Over the past weeks, we have been talking about Daniel Goleman’s four components of Emotional Intelligence and how to translate each into action. Last week, we answered a question that a number of people from the Monday Morning Business Coach community asked, “What if I just miss the people stuff?”

This week we want to speak to another issue addressed by our readers, a tendency to lose themselves in others’ pain.

If the pain of others emotionally paralyzes you, you may be struggling to hold on to your emotional center as you empathize with others. People who are very sensitive to the experiences of others can sometimes blur the boundaries between their own emotions and the emotions of people they care about.

As children, we are taught to “imagine how someone else is feeling” in order to learn empathy. To be successful adults, we need good skills around empathy and clarity that we can care for others without taking on their feelings.

Let’s take Maggie. She’s a successful professional woman who wants to be promoted. When we asked her what she thought was keeping her from advancing, she described her belief that she wasn’t “tough” enough to lead. In exploring her interactions with others, it was clear that her definition of “tough” was to stop caring how others felt.

From our perspective, she didn’t need to be tough, what she needed was better boundaries between her own emotions and the emotions of those around her. You see Maggie would feel the emotions of others so strongly that she had great difficulty leading them effectively.

She wasn’t good at giving people feedback on performance concerns, challenging decisions she believed were problematic, and asking her team to keep clear lines between their personal and their professional lives.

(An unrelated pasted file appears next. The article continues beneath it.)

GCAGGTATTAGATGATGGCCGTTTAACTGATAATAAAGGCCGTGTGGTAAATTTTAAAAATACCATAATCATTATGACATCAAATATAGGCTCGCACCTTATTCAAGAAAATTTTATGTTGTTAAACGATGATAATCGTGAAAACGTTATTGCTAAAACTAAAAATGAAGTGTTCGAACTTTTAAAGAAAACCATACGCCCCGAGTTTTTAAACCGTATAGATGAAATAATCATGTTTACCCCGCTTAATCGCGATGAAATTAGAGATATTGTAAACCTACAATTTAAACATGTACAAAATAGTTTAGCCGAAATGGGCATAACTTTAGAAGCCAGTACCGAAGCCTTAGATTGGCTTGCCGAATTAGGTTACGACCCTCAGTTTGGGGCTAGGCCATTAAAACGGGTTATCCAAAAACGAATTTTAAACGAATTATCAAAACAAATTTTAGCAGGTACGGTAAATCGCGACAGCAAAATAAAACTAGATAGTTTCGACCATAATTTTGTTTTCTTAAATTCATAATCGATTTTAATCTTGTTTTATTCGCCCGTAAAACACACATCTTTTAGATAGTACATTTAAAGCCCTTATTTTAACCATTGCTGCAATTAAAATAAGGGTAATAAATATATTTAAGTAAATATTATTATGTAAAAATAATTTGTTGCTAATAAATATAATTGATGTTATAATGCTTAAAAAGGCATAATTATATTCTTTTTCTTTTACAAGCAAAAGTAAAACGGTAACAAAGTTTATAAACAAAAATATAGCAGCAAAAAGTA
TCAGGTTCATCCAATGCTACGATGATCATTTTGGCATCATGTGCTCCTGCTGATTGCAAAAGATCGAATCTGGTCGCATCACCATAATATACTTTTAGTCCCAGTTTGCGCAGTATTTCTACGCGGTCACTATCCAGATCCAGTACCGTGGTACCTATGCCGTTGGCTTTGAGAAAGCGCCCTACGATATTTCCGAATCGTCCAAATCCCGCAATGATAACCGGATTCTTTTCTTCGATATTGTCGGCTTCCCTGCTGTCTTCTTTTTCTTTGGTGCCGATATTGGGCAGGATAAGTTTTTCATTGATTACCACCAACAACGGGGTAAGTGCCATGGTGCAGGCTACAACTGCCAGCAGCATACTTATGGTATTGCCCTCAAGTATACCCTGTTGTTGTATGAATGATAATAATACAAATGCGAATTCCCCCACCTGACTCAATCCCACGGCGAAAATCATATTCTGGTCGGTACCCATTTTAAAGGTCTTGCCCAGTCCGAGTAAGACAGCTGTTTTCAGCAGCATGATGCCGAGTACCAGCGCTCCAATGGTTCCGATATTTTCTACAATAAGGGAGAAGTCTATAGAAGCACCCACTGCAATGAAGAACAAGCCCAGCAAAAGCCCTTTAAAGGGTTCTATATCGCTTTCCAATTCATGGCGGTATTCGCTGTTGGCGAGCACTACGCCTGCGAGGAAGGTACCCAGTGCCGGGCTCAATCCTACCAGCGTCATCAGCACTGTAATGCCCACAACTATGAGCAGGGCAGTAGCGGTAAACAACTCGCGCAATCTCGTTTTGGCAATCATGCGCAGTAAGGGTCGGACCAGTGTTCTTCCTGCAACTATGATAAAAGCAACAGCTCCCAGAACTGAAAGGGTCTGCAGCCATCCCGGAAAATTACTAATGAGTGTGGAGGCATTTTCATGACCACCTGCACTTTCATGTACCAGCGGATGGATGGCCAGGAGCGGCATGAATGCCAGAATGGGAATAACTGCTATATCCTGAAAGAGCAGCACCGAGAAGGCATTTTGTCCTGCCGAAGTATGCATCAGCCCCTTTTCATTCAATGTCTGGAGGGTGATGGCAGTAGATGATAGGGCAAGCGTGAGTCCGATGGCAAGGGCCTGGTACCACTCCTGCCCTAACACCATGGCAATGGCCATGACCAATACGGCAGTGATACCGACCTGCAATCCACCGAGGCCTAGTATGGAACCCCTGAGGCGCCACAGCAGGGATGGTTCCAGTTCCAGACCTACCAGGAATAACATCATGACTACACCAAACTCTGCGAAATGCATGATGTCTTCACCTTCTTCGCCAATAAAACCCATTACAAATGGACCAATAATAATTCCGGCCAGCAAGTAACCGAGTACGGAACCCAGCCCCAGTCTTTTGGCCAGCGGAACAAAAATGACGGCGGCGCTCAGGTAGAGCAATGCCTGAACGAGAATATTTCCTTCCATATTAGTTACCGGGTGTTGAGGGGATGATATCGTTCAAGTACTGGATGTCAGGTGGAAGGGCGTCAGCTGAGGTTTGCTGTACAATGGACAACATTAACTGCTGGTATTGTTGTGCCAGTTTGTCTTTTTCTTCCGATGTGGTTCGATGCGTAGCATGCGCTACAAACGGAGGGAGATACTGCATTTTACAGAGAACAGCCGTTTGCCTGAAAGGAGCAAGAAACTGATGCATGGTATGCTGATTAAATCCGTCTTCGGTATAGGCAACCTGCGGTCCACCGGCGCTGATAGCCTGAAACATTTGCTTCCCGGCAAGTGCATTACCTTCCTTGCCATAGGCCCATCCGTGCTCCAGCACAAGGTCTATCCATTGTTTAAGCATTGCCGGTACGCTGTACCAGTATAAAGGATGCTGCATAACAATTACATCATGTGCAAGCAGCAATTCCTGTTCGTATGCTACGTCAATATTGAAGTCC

As she reflected on her struggles, she recognized that she felt the pain, fear, and shame of others almost more than they did; therefore as a manager she stopped short of effectively setting stretch goals, pushing people to perform at their best, and moving people out of roles that were not good a fit.

To support Maggie, we asked her to remember these 3 things:

  1. The lack of clear boundaries between her experiences and those of the people she manages is bad for her career and also bad for their careers. People need clear expectations and feedback on their performance so that they have the information they need to refine their behaviors and increase their effectiveness. Her sense that she needed to protect them from their pain essentially kept them from growing in their skill and impact.
  2. She can care deeply for her team, honoring their pain, fear, or shame while not taking it on as her own. We reviewed examples of responses that would help her show she cared while allowing the other person to have their own experience. Words like:
    • Your success matters to me and I know this feedback is hard to hear; and I want you to know what needs to be done to truly succeed in this role.
    • I believe you have the best of intentions in the way you are managing your staff but in these (specific) ways, your behavior is out of alignment with our values in managing people— how can I help you develop some new patterns?
    • Over the next 3 months, I am going to be coaching you on your skills and if you are not more successful, I am going to help you explore other roles that are more in keeping with your skill set.
  3. She will likely need to continue to get coaching to support her as she creates a stronger boundary around her emotions and those of the people she manages. She has had a lot of practice losing herself in others’ pain and this new approach, while increasing her effectiveness, will feel foreign, and at times she may feel like she is being uncaring. Coaching will allow her to practice this new skill over time.

We encourage you to take some time this week to explore if you lose yourself in others’ pain, and explore ways to create boundaries that acknowledge that you are two separate beings. You are responsible for being respectful and kind in your approach to others, and it is also your responsibility to help your team members genuinely understand their skill levels and the impact of their behaviors on their performance.